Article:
retirement

6 ways to screw up your retirement plan

Mistake No. 4: leaving the account in limbo
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Mistake No. 4: Leaving the account in limbo

Just leaving your retirement account with a former employer is also a bad option, Hottin says.

"If your former company downsizes or is acquired by another firm," he says, "finding some contact who can help you retrieve it at a later time could be a hassle.

"It's better to take your 401(k) with you and mix it in with your new employer's plan -- or roll it into an individual retirement account of some type so you can manage it a bit better." If you do an IRA rollover, make sure it's a trustee-to-trustee transfer.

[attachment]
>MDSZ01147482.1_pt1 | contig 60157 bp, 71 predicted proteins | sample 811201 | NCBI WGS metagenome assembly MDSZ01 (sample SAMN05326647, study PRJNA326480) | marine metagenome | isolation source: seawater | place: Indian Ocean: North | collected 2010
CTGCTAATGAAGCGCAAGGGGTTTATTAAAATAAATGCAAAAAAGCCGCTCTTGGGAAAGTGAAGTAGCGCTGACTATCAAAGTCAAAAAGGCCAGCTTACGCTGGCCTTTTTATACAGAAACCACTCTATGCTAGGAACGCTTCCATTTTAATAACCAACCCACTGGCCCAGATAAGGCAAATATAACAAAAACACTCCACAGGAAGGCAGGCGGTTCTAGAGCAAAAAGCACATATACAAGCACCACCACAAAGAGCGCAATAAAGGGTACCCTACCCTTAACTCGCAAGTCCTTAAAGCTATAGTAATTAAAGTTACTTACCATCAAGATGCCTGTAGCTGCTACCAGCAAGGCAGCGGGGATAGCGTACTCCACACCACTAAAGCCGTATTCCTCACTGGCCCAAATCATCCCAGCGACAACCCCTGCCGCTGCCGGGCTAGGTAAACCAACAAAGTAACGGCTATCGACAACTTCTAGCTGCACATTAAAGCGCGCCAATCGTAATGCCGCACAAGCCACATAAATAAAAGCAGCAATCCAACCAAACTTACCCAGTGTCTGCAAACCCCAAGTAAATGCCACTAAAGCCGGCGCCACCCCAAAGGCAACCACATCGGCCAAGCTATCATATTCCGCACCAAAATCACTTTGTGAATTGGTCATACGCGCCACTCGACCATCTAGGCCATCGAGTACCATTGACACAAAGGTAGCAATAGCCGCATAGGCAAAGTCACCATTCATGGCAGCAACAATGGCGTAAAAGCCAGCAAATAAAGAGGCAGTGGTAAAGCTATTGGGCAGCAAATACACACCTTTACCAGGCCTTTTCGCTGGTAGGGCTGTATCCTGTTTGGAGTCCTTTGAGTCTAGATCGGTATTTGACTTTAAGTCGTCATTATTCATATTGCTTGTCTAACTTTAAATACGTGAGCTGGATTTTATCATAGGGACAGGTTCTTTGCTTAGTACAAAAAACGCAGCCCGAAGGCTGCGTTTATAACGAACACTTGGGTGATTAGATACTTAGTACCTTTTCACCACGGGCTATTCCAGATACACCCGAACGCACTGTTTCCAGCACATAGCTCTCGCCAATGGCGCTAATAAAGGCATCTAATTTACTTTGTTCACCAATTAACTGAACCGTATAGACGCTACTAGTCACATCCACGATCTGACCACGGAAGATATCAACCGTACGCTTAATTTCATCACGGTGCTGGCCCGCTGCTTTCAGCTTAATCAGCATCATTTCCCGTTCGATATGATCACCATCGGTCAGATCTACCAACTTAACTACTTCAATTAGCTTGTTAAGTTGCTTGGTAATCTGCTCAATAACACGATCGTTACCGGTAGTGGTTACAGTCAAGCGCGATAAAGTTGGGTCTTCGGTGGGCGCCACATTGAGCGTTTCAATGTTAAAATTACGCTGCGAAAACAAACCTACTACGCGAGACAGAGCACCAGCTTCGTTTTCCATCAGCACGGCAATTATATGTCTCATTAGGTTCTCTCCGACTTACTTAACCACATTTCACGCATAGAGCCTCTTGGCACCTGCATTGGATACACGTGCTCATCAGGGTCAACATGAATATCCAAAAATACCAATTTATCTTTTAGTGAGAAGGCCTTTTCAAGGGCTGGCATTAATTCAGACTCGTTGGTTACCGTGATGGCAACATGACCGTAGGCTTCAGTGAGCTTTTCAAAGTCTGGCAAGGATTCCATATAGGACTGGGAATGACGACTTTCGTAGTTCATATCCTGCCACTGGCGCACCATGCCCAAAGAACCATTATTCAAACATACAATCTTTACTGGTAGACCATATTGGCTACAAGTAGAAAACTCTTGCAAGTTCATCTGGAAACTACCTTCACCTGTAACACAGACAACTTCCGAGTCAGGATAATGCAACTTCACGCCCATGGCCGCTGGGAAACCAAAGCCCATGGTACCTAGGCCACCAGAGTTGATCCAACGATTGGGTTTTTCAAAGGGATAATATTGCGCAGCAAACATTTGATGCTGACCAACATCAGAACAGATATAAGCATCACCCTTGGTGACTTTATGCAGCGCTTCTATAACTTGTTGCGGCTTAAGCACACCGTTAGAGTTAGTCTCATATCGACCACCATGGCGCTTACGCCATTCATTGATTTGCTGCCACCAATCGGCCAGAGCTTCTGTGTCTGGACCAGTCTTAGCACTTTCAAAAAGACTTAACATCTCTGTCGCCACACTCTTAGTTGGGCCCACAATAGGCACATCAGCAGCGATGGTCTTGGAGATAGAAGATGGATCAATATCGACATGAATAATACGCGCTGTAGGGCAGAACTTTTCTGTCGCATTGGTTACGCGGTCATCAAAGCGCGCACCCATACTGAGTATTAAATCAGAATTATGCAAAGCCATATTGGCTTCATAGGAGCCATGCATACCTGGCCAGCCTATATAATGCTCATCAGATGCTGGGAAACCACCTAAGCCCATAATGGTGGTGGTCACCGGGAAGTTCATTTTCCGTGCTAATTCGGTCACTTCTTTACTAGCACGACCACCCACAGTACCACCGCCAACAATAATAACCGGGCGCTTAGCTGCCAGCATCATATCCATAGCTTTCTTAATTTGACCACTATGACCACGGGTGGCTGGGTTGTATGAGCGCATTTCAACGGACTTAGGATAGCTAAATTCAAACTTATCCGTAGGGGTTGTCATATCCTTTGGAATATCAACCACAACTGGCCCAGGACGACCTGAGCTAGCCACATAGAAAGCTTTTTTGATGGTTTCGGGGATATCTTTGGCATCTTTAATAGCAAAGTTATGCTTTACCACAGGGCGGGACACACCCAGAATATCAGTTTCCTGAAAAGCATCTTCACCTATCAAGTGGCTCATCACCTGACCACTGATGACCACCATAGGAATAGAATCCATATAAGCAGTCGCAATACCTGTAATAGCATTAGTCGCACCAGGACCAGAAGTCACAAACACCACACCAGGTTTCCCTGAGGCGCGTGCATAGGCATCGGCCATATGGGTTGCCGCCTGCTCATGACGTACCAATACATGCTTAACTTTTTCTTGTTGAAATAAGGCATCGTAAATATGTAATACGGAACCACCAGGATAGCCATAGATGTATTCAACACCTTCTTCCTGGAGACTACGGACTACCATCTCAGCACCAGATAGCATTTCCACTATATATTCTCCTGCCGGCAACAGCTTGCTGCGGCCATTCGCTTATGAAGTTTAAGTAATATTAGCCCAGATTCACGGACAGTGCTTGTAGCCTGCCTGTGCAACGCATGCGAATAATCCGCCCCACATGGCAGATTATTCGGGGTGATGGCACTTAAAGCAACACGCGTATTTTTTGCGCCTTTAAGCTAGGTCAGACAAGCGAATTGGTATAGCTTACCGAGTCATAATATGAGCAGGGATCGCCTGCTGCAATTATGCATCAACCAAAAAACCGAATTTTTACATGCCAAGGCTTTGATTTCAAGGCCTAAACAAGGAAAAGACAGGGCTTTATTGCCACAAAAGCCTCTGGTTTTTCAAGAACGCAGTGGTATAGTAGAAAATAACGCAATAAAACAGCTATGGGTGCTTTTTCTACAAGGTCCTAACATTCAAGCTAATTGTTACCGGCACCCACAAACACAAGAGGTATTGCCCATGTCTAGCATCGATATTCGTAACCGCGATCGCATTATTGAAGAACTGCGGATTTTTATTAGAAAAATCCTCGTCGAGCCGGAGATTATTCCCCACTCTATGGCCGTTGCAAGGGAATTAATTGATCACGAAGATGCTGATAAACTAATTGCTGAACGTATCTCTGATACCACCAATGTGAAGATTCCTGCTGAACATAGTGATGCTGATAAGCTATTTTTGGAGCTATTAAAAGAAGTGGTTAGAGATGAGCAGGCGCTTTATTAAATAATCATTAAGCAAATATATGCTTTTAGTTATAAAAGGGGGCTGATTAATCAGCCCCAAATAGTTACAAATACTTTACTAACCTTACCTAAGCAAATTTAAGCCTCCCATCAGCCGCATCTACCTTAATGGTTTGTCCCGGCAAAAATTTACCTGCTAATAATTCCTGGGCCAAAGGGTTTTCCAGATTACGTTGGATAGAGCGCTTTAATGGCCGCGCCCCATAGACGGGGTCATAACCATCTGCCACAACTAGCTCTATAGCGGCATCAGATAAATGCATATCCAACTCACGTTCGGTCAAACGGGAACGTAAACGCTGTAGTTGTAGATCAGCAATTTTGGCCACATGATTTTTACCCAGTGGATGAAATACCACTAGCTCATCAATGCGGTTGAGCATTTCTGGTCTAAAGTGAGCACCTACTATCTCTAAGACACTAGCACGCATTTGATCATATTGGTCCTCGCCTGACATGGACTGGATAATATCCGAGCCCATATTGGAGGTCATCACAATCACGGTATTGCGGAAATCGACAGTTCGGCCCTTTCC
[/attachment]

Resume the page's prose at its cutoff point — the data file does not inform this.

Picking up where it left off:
Rolling it into your new employer's account will give you continued creditor protection, says Green. "Even if you default on loans or you're a defendant in a lawsuit and lose, nobody can touch the money in your 401(k) or 403(b)." Depending on the state you live in, he says, your money might also be protected in an IRA.


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